Having established itself after six seasons of critically-acclaimed performances, Soulpepper undertook its first major visual branding redesign in 2004, led by Jenny Armour and Carmen Dunjko (working under the name The Beggarstaff Sisters). The project reinforced Soulpepper’s creative mandate across its entire communication platform by blending a sense of classical and contemporary values. The most distinctive design element was taking an illustrative approach to the company’s production posters; the theatrical poster being a primary touch point for the brand, outside of the plays themselves. It also provided an opportunity for the company to collaborate with forward-thinking visual artists, who could produce original and striking work that reflected the passion and values of Soulpepper.
In 2013 Soulpepper’s design platform underwent an update to refocus the visual language for its expanded range of programming, and to promote the company’s variety of immersive multi-disciplinary cultural experiences. Through framing, layering, and blending of the image/text relationships across its communication, the refresh reflects Soulpepper’s evolving engagement with its audience. The new speech bubble icon is employed to represent a conversation between Soulpepper and its audiences, a relationship extending beyond the theatre. The production posters were given a full-bleed treatment and commissioned illustrative artists are encouraged to take visual cues from the timeless imagery and social resonance that are inherent in Soulpepper’s programming. The designs are imbued with a playful sense of wit, and the promise of an intelligent and energizing Soulpepper theatrical experience.
Visit Soulpepper.ca for more information about the 2014 season.
Today we run Act 2. Our quest; to make Moliere’s Tartuffe, “one of the very greats of all the literature,” as master director László Marton calls it, feel alive and contemporary. “The challenge of working on classic verse,” he says, “is it is difficult to be behind every line. But we will. It is the most beautiful thing in our mission to give this to the audience. To mean every word.”Rehearsals with László are a search for freedom and specificity. To find the scene while László, like a grey-haired, mischievous, Hungarian imp sits on your shoulder and yells encouragement and shouts instructions. A hearty “Yes!” is your reward for getting it right. It is a provocation and encouragement to go farther. He’s a task master and an accomplice; “don’t you want to use that line to put the needle into him?” “This hurt is the biggest pain in the whole world. Yours is so little now.” Or notes on seduction; “Go slowly, if you move too fast she goes away.” But always and most important, “get behind the lines, it is your pain, your passion, your desire, your anger. The soul doesn’t allow for more time here.” “It’s about getting to the heart of the situation and being brave enough to show what is most flawed or messy/brave/stupid, or most beautiful and human in the moment.”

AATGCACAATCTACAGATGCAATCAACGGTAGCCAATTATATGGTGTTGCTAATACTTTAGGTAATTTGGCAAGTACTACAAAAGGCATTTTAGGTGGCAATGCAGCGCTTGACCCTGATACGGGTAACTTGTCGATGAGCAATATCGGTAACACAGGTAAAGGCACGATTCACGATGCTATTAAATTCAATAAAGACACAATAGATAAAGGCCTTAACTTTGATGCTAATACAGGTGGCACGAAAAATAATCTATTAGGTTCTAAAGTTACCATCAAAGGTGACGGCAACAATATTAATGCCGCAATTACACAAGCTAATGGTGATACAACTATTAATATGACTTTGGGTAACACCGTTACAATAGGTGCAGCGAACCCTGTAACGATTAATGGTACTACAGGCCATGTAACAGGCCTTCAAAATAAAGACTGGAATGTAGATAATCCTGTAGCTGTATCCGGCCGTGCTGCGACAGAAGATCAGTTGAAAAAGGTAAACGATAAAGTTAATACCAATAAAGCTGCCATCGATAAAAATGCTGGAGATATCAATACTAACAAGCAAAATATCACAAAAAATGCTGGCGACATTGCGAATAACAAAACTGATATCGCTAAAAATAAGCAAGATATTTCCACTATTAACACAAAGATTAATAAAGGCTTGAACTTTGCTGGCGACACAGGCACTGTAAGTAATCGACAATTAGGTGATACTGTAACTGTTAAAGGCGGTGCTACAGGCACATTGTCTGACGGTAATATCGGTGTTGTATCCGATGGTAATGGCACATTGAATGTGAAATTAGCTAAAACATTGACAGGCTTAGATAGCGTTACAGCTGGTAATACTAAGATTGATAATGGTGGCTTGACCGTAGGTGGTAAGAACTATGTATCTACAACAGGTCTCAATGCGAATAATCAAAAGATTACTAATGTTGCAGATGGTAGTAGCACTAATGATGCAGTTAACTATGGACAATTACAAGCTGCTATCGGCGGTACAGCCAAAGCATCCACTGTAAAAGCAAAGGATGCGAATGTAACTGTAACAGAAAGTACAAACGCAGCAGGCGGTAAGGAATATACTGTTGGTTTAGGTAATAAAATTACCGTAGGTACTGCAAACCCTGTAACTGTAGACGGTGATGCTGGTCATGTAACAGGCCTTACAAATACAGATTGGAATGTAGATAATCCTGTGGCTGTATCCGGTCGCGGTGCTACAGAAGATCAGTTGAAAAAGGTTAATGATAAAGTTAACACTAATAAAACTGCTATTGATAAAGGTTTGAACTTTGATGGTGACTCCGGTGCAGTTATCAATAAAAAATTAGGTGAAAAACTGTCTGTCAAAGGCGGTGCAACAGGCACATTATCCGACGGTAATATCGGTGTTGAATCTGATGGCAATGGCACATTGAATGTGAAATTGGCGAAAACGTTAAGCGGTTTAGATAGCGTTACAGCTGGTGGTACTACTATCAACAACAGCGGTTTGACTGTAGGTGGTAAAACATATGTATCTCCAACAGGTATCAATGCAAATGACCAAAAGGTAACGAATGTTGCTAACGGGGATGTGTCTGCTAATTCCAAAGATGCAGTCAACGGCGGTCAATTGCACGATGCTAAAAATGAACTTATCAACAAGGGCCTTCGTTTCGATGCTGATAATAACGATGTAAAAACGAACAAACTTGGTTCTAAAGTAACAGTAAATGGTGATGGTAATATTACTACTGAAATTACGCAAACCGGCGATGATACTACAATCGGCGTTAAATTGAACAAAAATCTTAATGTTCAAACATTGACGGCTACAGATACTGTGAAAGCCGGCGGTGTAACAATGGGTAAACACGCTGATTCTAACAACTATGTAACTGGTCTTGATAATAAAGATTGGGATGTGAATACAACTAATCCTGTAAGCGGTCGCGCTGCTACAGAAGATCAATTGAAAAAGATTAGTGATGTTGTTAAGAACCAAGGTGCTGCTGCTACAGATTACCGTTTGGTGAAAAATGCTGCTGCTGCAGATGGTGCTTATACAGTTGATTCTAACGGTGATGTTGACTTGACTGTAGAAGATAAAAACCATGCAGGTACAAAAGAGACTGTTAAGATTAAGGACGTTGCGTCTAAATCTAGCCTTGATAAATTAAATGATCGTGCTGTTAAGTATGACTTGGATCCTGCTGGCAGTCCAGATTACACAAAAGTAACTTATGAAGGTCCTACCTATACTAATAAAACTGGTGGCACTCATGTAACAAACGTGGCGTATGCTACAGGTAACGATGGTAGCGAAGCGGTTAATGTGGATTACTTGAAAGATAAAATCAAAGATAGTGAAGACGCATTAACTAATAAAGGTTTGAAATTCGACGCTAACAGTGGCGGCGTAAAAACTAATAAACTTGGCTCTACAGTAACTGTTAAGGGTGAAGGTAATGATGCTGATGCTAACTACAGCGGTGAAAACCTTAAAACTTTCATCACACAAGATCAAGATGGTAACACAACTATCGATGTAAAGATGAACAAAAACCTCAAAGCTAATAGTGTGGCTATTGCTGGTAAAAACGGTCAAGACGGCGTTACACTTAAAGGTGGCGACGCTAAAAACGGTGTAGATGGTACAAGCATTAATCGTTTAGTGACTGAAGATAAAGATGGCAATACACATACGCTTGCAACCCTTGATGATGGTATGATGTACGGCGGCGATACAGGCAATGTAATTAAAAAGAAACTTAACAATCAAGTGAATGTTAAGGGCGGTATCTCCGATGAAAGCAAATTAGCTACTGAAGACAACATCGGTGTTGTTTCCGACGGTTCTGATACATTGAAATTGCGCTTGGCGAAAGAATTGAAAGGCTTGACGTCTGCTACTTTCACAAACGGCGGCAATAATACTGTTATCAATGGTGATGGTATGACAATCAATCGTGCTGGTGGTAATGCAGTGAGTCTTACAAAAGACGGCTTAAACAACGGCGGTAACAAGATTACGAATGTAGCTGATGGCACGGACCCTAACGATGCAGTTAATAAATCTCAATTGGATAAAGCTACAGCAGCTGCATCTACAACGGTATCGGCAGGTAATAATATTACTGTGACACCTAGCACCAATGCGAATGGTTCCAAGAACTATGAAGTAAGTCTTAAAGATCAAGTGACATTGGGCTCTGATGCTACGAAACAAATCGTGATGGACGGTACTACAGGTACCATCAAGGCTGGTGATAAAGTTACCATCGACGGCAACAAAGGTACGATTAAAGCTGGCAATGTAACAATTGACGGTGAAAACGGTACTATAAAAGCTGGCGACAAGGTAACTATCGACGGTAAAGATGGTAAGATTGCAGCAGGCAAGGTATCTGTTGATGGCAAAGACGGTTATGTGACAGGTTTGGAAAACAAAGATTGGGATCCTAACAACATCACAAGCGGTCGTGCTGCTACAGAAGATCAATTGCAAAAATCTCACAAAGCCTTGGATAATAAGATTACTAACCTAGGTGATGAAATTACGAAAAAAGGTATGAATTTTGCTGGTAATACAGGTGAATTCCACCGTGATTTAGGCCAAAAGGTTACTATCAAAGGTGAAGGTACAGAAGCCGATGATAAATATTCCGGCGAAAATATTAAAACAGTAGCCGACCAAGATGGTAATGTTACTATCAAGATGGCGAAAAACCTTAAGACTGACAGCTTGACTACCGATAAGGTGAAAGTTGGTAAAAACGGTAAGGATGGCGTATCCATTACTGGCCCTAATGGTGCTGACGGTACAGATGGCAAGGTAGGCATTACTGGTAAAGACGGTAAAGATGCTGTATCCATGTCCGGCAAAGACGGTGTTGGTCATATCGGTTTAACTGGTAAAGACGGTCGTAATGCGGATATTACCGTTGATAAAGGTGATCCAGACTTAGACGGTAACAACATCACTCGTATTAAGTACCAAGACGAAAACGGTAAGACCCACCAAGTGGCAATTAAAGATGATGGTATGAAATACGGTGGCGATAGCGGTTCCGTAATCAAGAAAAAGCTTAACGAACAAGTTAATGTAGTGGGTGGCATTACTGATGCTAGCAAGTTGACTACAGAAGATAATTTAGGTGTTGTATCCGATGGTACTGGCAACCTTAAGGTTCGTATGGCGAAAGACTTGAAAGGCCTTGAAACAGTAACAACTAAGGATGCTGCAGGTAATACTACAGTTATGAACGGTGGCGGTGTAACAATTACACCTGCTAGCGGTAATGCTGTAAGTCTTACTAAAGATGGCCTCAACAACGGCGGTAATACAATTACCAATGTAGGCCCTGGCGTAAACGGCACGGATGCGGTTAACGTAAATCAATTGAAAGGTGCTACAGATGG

Nothing is obvious. This is one of the most important things to remember in directing. But when it is right, you can feel it. “Now we have the right vibration in the brain for the scene – but structurally it is better here if you are sitting.” László says to Gregory Prest who plays Cléante.
After lunch rehearsal continues into Act 4. In one of the most famous scenes in the play, Diego Matamoros improvises a bit and pours water from a wine bottle onto his head then hands the bottle to Raquel Duffy who takes the cue and does the same. It’s a brilliant moment, and László giggles with glee. Later, he turns to Oyin Oladejo who plays Dorine, “I would love it at the very end if you would –” and he makes the sign of a tear down his face. She nods, and the next time through her eyes are moist with tears in a beautifully simple moment of emotion. It’s a testament to László’s belief in the actors and their dedication to him. He asks for more – farther, deeper, more extreme, searching for the heart of the story and his belief gives you the courage to do it. “Words are not enough – the language of the performance expresses what is happening on stage.” It is more special, more mysterious, more strange and brutal than what the text expresses. “The stage has to express everything that you as a director have in your mind. Our job is to remind the audience what can happen – that it is better to stay human.”
While Tartuffe is one of the most famous comedies of all time, it is also a simple story of a family and a man who falls for deception and lies and, as a result, loses everything. This complexity is what makes it so great. “People usually don’t remember the part of the play where the family loses their home. They remember the comedy and the wigs and the costumes. But this could happen to any of us. You could lose everything.” The wonderful thing is that play is not about Tartuffe the hypocrite, but about us, the people who fall for him and believe his lies. This betrayal is at the heart of the play and is what makes it so dangerous. Later, while the scene goes on, László the grey-haired imp turns to me, his eyes sparkling and squeezes my hand. “Yes, that is the problem with us. We need Tartuffes.”
Tartuffe runs from August 7 to September 20.
The Judgment of Paris is a cabaret based on the lives of the French turn-of-the-20th century composers Claude Debussy and Maurice Ravel. It features music by Debussy and Ravel along with original songs written and performed by the cast: Patricia O’Callaghan, Bryce Kulak, Kevin Fox, Lori Gemmell and your guest blogger and Soulpepper Resident Artist, Tom Allen.